The papers described form part of the estate records and muniments of title of the Lancashire and Cheshire Estates of the Duke of Bridgewater, Earls of Ellesmere and Bridgewater Estates Ltd. The material in this collection is primarily that of the estate rather than the personal papers of the Dukes of Bridgewater and Earls of Ellesmere. The earliest records date from the 15th century and were produced by the Egerton family, the Earls, and later Dukes of Bridgewater, and in the 19th century, by the Earls of Ellesmere. As a result of the complexity of the acquisition of the estates and their changing ownership over the centuries, there is much variation in the form and content of many of the records.
Despite the complexity of the estates, it appears that the records were managed as part of a single administrative system. The system continued after the creation of Bridgewater Estates Ltd in 1923 and its integrity has been maintained where this is evident. Consequently no attempt has been made to organise the material by creator. However, for material created before the formation of Bridgewater Estates Ltd, creator is indicated at series or file level in order to retain a direct link between the record and its creator. Where records were created by a subsidiary company, such as Bridgewater Collieries Ltd, Bridgewater Wharves Ltd or Walkden Land Company this is also indicated.
At the time of writing the cataloguing process is incomplete. Extant catalogued material in the collection makes up 25 series of manuscript material. The collection has been divided into the following sub-fonds:
BW/A Estate Administration and Management
BW/F Estate Finance
BW/M Manorial Records
BW/T Deeds of Title
Estate Administration and Management
This sub-fonds comprises the records of the day to day management of the estates and its land, property and coalmining interests and includes: Bridgewater Estates Ltd minute books, 1923-1975; reports and policy papers, 1923-1983; memoranda regarding various aspects of estate management, 1865-1922; registers of correspondence, 1909-1951; employee lists, 1900-1920; wage rates. 1923-1946; Bridgewater Staff Pension Fund records, 1925-1985; apprenticeship indentures, 1769-1902; a series of volumes prepared for use in connection with the winding up of the Bridgewater Trust in 1903, detailing the history of particular manors; abstracts of conveyances, 1737-1983; valuations of estate lands and properties, 1846-1980; tithe administration records, 1844-1978; boundary records, 16th and 18th centuries; legal case papers, 1431-1900; household inventories, 1796-1832; coalmining notebooks, 1783-1864.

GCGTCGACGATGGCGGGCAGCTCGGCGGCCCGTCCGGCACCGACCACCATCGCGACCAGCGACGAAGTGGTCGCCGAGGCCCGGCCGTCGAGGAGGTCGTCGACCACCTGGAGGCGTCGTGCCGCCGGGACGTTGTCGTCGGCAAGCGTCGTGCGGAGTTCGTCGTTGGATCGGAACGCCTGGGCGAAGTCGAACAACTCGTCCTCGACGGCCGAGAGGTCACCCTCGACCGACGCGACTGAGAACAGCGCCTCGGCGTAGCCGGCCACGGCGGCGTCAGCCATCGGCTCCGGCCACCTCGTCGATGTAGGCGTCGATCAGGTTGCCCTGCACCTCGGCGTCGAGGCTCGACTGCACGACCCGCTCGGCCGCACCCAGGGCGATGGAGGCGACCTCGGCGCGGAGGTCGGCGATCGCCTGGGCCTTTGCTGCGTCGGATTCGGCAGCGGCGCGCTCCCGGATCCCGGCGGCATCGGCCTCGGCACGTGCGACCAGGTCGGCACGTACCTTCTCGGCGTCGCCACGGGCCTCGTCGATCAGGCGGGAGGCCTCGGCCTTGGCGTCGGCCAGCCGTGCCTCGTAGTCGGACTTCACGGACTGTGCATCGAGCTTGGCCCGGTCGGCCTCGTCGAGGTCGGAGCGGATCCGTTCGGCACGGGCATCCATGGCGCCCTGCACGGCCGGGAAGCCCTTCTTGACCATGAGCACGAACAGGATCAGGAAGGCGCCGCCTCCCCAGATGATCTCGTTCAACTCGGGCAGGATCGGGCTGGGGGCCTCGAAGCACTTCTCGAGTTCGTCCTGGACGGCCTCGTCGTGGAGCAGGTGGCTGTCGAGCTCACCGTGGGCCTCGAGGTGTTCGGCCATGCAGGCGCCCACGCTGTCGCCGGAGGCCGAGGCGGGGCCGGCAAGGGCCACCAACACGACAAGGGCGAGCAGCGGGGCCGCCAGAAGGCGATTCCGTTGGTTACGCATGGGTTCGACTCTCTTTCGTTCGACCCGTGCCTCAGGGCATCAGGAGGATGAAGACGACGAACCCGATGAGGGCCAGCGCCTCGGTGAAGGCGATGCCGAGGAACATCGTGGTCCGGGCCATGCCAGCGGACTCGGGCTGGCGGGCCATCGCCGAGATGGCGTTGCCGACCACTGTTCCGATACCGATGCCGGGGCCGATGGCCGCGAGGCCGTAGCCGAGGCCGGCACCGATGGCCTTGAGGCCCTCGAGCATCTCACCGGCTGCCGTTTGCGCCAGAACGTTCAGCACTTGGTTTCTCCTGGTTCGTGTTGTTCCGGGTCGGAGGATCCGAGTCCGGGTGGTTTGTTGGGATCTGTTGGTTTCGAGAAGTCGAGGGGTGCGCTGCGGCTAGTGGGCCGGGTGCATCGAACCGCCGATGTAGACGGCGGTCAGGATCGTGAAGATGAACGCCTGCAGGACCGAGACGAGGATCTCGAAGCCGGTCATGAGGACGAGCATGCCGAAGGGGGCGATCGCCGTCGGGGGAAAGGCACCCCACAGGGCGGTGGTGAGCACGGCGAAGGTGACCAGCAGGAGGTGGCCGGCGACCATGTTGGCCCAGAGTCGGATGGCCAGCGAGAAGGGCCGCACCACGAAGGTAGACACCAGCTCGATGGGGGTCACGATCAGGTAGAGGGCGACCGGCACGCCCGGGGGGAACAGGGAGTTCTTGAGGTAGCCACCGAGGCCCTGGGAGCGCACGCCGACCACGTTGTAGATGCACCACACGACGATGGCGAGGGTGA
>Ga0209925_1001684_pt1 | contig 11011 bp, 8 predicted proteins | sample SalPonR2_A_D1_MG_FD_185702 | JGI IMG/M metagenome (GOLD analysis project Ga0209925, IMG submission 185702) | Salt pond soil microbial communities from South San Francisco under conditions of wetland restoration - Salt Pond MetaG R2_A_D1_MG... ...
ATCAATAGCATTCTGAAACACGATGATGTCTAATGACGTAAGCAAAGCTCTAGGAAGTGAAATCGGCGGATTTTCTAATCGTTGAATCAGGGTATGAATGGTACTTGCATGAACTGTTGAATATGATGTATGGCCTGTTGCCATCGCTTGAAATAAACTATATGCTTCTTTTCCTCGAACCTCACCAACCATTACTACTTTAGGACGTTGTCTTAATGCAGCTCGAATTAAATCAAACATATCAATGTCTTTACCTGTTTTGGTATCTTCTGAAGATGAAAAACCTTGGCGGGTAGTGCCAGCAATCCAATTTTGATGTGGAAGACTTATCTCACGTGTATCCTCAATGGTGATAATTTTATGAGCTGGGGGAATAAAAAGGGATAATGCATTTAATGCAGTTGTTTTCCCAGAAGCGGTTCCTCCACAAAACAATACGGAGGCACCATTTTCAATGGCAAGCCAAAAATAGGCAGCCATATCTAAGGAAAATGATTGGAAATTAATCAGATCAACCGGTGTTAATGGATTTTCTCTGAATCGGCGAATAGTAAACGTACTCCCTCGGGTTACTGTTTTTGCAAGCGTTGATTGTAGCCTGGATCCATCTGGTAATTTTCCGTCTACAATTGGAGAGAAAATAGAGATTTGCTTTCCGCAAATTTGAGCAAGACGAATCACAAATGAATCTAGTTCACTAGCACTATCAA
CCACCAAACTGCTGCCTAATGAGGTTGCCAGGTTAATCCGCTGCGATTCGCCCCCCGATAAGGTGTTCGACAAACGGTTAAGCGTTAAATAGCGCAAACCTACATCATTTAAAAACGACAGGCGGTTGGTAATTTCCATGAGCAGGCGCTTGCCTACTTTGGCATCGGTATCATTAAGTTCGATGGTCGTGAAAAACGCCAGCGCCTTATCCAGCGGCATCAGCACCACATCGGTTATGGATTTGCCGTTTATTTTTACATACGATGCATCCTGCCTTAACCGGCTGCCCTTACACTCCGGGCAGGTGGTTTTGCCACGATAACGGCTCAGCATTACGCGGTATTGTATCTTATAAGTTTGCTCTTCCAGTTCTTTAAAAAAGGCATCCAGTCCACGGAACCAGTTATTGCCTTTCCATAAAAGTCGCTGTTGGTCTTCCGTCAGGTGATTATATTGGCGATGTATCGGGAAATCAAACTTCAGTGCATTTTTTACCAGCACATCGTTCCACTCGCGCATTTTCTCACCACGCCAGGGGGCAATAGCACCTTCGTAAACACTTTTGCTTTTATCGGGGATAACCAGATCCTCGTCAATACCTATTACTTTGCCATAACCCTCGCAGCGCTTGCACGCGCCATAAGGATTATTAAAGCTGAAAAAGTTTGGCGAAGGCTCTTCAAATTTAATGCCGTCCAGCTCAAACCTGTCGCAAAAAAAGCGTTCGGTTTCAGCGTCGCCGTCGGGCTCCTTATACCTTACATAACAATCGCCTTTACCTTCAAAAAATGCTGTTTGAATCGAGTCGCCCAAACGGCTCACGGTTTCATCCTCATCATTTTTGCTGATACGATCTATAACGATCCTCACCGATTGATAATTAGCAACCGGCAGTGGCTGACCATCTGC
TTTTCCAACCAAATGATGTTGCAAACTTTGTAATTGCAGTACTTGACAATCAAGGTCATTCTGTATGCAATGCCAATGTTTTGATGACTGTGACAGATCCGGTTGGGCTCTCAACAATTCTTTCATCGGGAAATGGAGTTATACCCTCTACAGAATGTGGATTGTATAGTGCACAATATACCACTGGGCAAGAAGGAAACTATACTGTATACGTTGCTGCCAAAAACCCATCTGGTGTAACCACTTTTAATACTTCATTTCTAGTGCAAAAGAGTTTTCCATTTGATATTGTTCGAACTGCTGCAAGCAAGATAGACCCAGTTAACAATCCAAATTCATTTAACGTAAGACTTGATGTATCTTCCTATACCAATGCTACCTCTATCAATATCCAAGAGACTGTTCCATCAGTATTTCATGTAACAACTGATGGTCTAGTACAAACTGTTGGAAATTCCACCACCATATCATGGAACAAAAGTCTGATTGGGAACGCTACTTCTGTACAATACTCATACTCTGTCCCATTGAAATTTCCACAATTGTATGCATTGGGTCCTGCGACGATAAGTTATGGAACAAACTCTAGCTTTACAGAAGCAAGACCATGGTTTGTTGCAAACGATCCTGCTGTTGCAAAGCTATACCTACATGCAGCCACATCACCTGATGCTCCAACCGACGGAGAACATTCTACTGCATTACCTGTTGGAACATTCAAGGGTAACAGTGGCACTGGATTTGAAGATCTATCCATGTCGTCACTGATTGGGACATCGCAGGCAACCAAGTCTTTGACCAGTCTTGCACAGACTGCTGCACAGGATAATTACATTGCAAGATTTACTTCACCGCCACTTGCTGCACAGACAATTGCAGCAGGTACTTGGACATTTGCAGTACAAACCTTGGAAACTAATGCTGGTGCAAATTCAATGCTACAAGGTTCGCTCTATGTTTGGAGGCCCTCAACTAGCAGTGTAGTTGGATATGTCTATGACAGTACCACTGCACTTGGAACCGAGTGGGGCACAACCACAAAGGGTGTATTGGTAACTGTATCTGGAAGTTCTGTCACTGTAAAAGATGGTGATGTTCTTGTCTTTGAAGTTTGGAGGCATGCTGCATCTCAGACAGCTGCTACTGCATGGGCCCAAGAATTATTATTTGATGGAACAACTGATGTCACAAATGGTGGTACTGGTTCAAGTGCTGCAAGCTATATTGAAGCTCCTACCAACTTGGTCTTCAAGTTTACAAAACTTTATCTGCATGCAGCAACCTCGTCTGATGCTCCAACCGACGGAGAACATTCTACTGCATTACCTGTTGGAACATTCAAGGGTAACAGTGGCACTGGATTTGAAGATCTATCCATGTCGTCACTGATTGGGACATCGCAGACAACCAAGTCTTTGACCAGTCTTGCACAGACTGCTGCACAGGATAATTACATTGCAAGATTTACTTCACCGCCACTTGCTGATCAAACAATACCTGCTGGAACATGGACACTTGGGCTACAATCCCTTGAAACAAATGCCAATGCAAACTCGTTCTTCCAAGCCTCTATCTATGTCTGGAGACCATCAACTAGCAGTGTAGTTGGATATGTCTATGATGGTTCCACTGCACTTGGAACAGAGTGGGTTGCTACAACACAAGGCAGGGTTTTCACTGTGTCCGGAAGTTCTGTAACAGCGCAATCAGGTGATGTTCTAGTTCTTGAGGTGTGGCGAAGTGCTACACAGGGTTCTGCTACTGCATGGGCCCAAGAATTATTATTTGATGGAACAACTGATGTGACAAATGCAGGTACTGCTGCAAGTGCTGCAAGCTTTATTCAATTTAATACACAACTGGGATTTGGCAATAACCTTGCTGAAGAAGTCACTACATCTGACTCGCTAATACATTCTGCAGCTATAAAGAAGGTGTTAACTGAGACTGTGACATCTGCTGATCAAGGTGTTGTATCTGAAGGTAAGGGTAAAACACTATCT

This sub-fonds comprises primarily the financial records of Bridgewater Estates Ltd and its subsidiary companies, although it does include some 19th century material. It includes: cash books and general accounts, 1869-1986; journals, 1923-1979; ledgers (some detailing repairs to cottages), 1922-1982; balance books, 1923-1985; rate and tax account books, 1895-1972; comparison of general accounts, 1906-1980; analysis of income and expenditure, 1921-1982; financial records of Walkden Land Company, 1958-1982; records relating to shareholders and investments, 1923-1978. This sub-fonds also includes some private accounts for the Earl of Ellesmere in 1903 and two volumes detailing repairs to estate properties and farms from 1965 to 1971. For Steward's accounts dating from 1724 to 1843, see BW/M/3.
This sub-fonds comprises manorial records relating to the estates, including court records, estate rentals and stewards accounts. Court records, includes court rolls, presentments and lists of jurors and relate to the following manor courts: Worsley, 1581-1888; Hulton, 1599-1888; Bedford, 1802-1888; Cadishead, 1859-1888. Rentals were organised by Bridgewater Estates according to divisions and districts, and are not easily separated into distinct manors. They have been arranged according to type and then district: chief and estate rentals for Worsley and Wigan, Eccles and Little Hulton, and Manchester, Warrington and Runcorn, 1862-1982; farm rentals for Eccles and Worsley and Wigan, and Little Hulton and Farnworth, 1869-1982; cottage rentals for Worsley, Bedford, Little Hulton, Middle Hulton and Tyldesley, 1852-1985; mine rentals 1815-1942. A series of early rentals, dating from 1725, are arranged separately, they include cottage and farm rents and cover Worsley, Hulton and Bedford manors. An incomplete series of pew rentals for Ellenbrook chapel, Ellenbrook dates from 1772 to 1874.